pregpicPreeclampsia Awareness Month is a nationally recognized health observance that presents an opportunity to offer education to help increase awareness of this life-threatening disorder.

Preeclampsia occurs in eight percent of all pregnancies.  Formerly called toxemia, preeclampsia is a condition that is marked by high blood pressure in pregnant women that have previously not experienced high blood pressure.  Symptoms of preeclampsia include high levels of protein found in their urine and they may have swelling in the feet, legs and hands.  Preeclampsia appears late in the pregnancy, generally after the 20 week mark, although, in some cases, it can appear earlier.

If left undiagnosed and untreated, preeclampsia can become a more serious condition called eclampsia, which can put the expectant mother and baby at risk.

There is no cure for preeclampsia, but when it is caught in its early stages, it is easier to manage.

If you are pregnant and would like to make an appointment at Flushing Hospital Medical Center’s Women’s Health Center, call 718-291-3276, for an appointment.

All content of this newsletter is intended for general information purposes only and is not intended or implied to be a substitute for professional medical advice, diagnosis or treatment. Please consult a medical professional before adopting any of the suggestions on this page. You must never disregard professional medical advice or delay seeking medical treatment based upon any content of this newsletter. PROMPTLY CONSULT YOUR PHYSICIAN OR CALL 911 IF YOU BELIEVE YOU HAVE A MEDICAL EMERGENCY.

Zika

According to the Centers for Disease, Control and Prevention, the Zika virus is spread to people primarily through the bite of an infected Aedes species mosquito.  The most common symptoms of Zika are fever, rash, joint pain and conjunctivitis.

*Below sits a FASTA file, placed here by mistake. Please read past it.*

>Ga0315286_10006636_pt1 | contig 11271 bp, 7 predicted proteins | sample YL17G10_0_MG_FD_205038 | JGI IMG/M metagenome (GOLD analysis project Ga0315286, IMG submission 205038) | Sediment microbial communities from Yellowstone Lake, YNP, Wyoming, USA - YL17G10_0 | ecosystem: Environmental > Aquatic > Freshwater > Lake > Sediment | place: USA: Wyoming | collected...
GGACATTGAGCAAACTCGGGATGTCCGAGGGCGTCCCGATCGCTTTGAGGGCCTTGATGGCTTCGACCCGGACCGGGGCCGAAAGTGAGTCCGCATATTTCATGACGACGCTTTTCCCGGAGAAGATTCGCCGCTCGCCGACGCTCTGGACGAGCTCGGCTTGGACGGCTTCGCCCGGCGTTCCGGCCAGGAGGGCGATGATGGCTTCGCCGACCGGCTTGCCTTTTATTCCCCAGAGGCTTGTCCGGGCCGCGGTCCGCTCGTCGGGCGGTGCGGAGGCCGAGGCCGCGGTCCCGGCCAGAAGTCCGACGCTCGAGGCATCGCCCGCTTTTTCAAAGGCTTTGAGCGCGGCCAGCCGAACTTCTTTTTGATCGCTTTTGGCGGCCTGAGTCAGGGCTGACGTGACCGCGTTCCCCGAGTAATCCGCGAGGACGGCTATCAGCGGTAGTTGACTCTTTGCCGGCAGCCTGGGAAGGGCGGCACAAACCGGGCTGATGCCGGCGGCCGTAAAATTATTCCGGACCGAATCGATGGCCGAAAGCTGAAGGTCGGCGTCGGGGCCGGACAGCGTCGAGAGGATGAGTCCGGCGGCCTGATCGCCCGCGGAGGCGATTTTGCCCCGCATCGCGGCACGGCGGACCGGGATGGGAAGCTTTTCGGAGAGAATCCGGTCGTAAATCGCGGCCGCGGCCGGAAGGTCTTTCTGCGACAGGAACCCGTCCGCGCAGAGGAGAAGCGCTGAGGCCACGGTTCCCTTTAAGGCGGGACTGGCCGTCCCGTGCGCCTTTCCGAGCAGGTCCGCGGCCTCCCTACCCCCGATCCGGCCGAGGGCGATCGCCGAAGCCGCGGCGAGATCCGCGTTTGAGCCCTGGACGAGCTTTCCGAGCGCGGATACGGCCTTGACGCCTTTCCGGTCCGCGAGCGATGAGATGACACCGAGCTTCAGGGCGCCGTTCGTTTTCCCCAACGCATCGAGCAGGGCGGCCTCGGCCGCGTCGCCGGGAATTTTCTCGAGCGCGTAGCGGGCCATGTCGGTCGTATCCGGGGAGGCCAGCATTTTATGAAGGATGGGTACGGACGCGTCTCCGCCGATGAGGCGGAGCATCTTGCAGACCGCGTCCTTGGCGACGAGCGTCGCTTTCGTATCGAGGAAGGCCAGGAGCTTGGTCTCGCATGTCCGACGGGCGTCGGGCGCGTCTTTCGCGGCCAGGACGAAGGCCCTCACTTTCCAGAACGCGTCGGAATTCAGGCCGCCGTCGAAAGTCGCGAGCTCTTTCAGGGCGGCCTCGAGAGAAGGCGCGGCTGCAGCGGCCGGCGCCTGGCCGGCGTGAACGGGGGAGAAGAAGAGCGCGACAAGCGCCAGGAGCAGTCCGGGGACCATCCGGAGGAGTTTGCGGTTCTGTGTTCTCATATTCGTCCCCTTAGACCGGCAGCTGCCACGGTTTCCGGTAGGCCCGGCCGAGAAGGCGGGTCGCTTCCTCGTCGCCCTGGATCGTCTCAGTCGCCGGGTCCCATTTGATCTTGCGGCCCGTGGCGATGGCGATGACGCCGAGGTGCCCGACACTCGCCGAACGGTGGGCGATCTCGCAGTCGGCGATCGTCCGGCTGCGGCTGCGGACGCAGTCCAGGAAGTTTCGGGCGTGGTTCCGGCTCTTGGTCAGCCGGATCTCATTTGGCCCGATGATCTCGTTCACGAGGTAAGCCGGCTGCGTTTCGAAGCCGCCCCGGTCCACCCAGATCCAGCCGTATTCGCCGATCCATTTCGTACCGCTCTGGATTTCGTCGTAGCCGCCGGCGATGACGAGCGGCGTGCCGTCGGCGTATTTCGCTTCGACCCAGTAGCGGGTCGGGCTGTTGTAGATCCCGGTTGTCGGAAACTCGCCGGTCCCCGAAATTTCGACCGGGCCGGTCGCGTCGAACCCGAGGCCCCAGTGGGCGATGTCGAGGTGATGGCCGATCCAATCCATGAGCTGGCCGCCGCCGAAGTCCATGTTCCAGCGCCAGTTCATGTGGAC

Most recently, the Zika virus has been linked to microcephaly in babies of mother’s who contracted the virus during pregnancy. Microcephaly is a condition where a baby’s brain with microcephaly does not develop properly during the pregnancy or has stopped growing after birth, this results in a smaller sized head.

What we DO know:

  • Zika virus can be passed from pregnant women to their fetus during pregnancy or at delivery.
  • Pregnant women can be infected with the Zika virus through the bite of an infected mosquito
  • You can become infected by a male sex partner
  • Pregnant women should not travel to areas affected by Zika
  • Based on available evidence, the Zika virus infection in a woman who is not pregnant would not pose a risk for birth defects in future pregnancies after the virus has cleared from her blood.

What we DO NOT know:

  • How likely a pregnant woman who has been exposed to Zika will get the virus
  • How the virus will affect her pregnancy or how likely it is that Zika will pass to her fetus
  • If the infected fetus will develop other birth defects or when in the pregnancy the infection might cause harm to the fetus
  • If sexual transmission of Zika virus poses a different risk of birth defects that mosquito-borne transmission

If you must travel to Zika areas affected by Zika, speak with your healthcare provider about the risks of Zika Virus before you travel.  Learn how to protect yourself from mosquito bites and try to avoid regions where Zika is present.